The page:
The anchor for the project was a set of painted doors Lwanga commissioned to represent her empty-nest clients’ evolution and thirst for adventure. “These doors tell a story with the colours and playful shapes,” she say, adding that they act as large canvases above a sideboard in the dining room. “They’re like the vintage scarf you wear with every outfit, or the oil portrait you inherited from your great aunt.”
With that jumping-off point established, Lwanga sought to neutralize the main floor’s red and yellow tones with new cabinet doors, flooring, lighting, paint and furnishings. One particularly transformative decision was the installation of a German smear technique on the existing brick wall and fireplace, which gave it the look of whitewashed, irregular stones.
“My favourite part of the process was seeing how our concept allowed timeless and classic elements to co-exist with eclectic – almost tribal – textures and artwork,” Lwanga says. “The couple can’t wait to entertain their hip, twenty-something kids here now.”
Furniture and Housewares
“Can you hear that?” hardware designer Shayne Fox asks. “I’ve got 954 pieces of hardware in the car with me, and they’re clanging with each bump.” As a Toronto-based set decorator and production designer (most recently on the FX vampire comedy What We Do in the Shadows), Fox is used to finding creative solutions to problems. It’s a skill set she put to use when renovating her kitchen four years ago. Unable to find affordable cabinet hardware with an old-world feel, Fox decided to make some herself.
Putting her art-school training to work, Fox began creating moulds, always knowing her material of choice would be bronze. “I’m obsessed with alchemy – just the science and ancient coolness of it all,” she says. Once she located a foundry to do the sand-casting for her, the collection began to grow.
Skew, a line that includes handles, knobs and appliance pulls, is aptly named for its streamlined shapes that undulate slightly, revealing a mix of textured and polished facets.
Coming next: a line called Teft that’s a collaboration with the artist Meghan Price, and building out the infrastructure of her company as it gathers international buzz. “I’d really like to not be the lady driving with boxes of hardware in her own car,” Fox says.
Black Arts Fireplace
Though sleek and contemporary, Nicholas Hamilton Holmes’s pieces have an old soul. “I grew up in Hamilton, Ont., with all of this rich Edwardian and Victorian architecture,” he says. “I never realized that was special, but now I find those periods very inspirational.”
Case in point: Holmes’s Black Arts fireplace, a design that takes the recognizable hallmarks of a late 19th-century mantel (the two tiers, the mirrored back, the pillars and cornice) and turns up the volume with blackened ash and a leathered black granite hearth and surround. The look is Downton Abbey meets rock ‘n’ roll.
The fireplace was a client commission that the furniture designer and high-end millworker relished. Though his Captain’s Tables and OS chairs had garnered acclaim and representation in U.S. showrooms, Holmes welcomed the challenge of taking a well-known shape and applying a modern aesthetic. “When I get the opportunity to do something with creative freedom, I get inspired by that strong reference to history and traditional proportion.”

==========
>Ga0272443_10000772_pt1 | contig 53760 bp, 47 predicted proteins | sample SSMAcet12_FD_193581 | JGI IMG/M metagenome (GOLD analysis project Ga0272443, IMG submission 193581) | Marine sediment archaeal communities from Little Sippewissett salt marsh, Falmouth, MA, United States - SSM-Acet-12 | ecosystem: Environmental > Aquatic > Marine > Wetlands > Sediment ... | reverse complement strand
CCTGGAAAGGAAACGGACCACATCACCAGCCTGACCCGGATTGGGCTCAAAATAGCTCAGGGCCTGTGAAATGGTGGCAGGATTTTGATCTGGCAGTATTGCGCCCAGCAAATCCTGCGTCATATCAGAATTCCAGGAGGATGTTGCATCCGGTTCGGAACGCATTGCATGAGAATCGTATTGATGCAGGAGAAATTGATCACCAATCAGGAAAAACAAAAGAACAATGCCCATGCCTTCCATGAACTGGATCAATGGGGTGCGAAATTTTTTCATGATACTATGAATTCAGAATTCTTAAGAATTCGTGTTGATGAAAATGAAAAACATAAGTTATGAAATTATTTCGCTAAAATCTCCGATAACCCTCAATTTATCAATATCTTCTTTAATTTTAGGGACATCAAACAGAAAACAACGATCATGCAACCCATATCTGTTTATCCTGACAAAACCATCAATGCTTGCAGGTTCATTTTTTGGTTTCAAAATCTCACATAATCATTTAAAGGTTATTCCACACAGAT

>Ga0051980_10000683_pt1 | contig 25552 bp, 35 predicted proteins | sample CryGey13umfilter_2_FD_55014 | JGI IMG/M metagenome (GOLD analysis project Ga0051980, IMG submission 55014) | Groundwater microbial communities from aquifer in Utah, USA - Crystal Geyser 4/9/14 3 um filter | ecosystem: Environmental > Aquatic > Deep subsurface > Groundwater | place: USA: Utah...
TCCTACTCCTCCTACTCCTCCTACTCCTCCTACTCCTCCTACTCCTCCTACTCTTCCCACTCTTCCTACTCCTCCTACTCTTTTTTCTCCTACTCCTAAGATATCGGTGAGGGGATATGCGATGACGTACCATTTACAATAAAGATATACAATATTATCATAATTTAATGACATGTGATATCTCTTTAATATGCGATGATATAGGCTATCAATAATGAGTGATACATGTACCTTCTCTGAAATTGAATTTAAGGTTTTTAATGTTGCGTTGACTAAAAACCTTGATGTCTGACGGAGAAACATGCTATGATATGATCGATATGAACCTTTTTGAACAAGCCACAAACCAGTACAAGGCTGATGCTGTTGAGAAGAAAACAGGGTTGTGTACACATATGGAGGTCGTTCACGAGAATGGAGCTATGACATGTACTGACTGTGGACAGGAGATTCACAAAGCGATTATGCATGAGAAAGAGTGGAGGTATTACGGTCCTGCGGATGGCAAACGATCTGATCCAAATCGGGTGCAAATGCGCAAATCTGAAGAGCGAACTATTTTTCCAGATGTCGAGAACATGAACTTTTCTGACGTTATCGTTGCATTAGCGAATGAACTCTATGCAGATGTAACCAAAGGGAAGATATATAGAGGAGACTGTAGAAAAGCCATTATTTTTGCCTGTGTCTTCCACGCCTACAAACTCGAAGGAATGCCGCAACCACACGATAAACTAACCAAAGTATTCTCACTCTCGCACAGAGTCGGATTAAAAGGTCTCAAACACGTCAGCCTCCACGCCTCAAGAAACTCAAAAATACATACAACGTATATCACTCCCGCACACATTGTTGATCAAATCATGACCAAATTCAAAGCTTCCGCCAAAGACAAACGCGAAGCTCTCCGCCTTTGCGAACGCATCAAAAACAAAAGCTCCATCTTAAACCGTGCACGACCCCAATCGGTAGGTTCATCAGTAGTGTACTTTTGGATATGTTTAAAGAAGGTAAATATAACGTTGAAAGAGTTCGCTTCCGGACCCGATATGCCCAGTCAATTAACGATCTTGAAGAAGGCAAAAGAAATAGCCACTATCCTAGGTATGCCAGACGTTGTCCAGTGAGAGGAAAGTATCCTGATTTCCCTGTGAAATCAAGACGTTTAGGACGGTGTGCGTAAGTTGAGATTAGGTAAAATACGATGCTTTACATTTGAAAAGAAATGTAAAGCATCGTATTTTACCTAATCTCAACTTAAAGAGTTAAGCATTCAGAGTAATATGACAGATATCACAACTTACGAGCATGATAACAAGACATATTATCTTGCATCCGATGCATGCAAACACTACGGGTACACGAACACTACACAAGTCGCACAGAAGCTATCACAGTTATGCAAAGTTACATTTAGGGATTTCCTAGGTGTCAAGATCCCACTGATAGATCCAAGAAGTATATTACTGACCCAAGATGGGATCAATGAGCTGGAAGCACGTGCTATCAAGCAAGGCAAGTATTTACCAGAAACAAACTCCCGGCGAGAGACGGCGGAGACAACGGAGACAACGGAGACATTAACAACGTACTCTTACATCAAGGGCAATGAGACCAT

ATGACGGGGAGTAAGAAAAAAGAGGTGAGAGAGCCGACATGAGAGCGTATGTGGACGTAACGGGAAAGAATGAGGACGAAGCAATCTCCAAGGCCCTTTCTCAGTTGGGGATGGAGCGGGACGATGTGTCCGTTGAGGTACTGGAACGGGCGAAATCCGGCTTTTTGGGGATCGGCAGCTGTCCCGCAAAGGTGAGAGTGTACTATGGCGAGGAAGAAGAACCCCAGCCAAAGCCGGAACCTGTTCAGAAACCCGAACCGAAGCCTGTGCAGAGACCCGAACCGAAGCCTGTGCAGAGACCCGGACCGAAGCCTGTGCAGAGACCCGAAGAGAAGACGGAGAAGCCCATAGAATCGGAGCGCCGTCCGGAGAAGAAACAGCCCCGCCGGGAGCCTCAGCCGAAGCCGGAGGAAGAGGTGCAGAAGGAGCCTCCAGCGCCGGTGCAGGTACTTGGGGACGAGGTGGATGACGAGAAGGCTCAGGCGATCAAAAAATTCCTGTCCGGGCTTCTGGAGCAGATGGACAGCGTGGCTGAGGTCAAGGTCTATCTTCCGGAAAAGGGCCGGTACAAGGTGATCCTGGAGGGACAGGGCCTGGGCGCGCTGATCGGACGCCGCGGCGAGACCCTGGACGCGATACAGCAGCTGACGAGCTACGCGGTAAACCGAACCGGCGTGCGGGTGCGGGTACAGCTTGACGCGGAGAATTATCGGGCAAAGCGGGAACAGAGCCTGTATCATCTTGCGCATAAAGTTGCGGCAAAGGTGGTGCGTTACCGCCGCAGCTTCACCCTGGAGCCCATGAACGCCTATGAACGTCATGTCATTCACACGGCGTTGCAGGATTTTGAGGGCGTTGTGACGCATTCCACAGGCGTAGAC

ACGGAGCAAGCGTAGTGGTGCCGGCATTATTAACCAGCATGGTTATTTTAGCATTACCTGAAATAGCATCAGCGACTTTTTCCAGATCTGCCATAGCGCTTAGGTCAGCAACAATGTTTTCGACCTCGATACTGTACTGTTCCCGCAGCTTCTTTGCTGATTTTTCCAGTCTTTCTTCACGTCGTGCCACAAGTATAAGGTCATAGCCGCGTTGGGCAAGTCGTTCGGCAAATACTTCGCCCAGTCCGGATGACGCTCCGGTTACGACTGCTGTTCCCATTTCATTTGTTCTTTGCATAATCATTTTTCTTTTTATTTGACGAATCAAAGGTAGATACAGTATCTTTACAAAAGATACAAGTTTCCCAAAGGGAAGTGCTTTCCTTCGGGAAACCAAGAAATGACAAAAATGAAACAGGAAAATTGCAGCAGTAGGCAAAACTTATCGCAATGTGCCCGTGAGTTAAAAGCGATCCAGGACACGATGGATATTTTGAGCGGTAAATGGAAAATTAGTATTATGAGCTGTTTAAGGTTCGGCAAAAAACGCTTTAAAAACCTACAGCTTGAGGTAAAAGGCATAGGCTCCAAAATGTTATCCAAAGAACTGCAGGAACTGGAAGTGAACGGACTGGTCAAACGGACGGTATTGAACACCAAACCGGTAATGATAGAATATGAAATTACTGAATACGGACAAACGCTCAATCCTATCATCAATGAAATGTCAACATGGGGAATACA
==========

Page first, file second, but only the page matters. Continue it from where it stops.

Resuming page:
He sees the Black Arts Fireplace as a signature silhouette that represents where his studio is now, and where he wants it go to. “I could see this style in white oak or Douglas fir with a Bohemian finish, like a stripped-down version of a classic,” Holmes says. “That fireplace is really just a seed. It could grow a lot more things.”
Raw Dinnerware and Mega Mugs
With its canary-coloured door, potter Dawn Middleton’s Ye11ow Studio shop on Main Street in Picton, Ont., is hard to miss. The same can be said about her work. “I’m a production potter,” she says of her earthy, highly collectible pieces. “That means I can sit down with a hundred pounds of clay and throw the same form all day.”
With a “workhorse work ethic” and an eye for colours and forms that suit today’s trend toward pared-back chic, Middleton’s distinctive tablewares, vases and pots have started popping up in some of Prince Edward County’s newest hospitality hotspots.
Check into Wander the Resort and you’ll see Middleton’s mugs, platters, bowls and vases stocked in each of the 10 Scandi-cool cabins. And when Albert Ponzo, executive chef at Picton’s new Royal Hotel, was interested in recreating a service piece typical to northern Italy for its 120-seat restaurant, he reached out to Ye11ow Studio.
Middleton has an MFA from the University of Waterloo and tried different forms of sculpture before settling on clay. After she honed her craft, her pieces feel like elevated comfort food for the home: “I make classic objects that are nostalgic but have modern functionality,” she says. “I don’t want my pottery to sit on someone’s shelf waiting to be used.”
“Beautiful and purpose-built” – that’s the way Bret Williams describes her two-year-old business, Huey Lightshop. The former product designer at Brian Gluckstein’s eponymous firm learned on the job just how hard it was to find a handcrafted lighting company at a reasonable price point, especially in Canada.
After setting up shop in her grandmother’s North Toronto garage, Williams released her first piece: a curvy ceramic ceiling fixture with a combination of matte and glazed finishes. “My mission was to design the perfect flush mount and to abolish the eighties ‘boob light’ at all costs,” she says. “Cherub ticked all the boxes.” She now offers the much-admired fixture in four sizes and seven muted colours from “Air” to “Storm.”
Today, it’s the Prairie Line that’s winning over the design savvy set for its British-inspired ceramic pleated shade and hand-turned walnut details. “What a combo,” she says. “I felt adding metal would be too harsh and I love the variations that come with wood.” If customers order two of the same fixture, Williams will hand pick each wooden canopy to ensure the tones are complimentary.
With artful shapes, an impeccable palette and attractive prices for all her flush mounts, pendants, and sconces, Williams has quickly earned her place in the industry. “Light fixtures are jewelry for the home,” she says. “They should be style-driven yet timeless.”
How we did it
To compile this list, writer Beth Hitchcock reached out to Canadian design insiders as well as the featured designers from our 2021 Designing Canada to pitch the residential architecture, interior and housewares projects that are capturing their attention right now. Projects had to be completed in 2021 by a Canadian designer or firm based in Canada or abroad. Architecture and interior submissions had to be homes located in Canada, and housewares had to be available for purchase by Canadians. A group of editors from The Globe narrowed down the projects to the 10 featured here.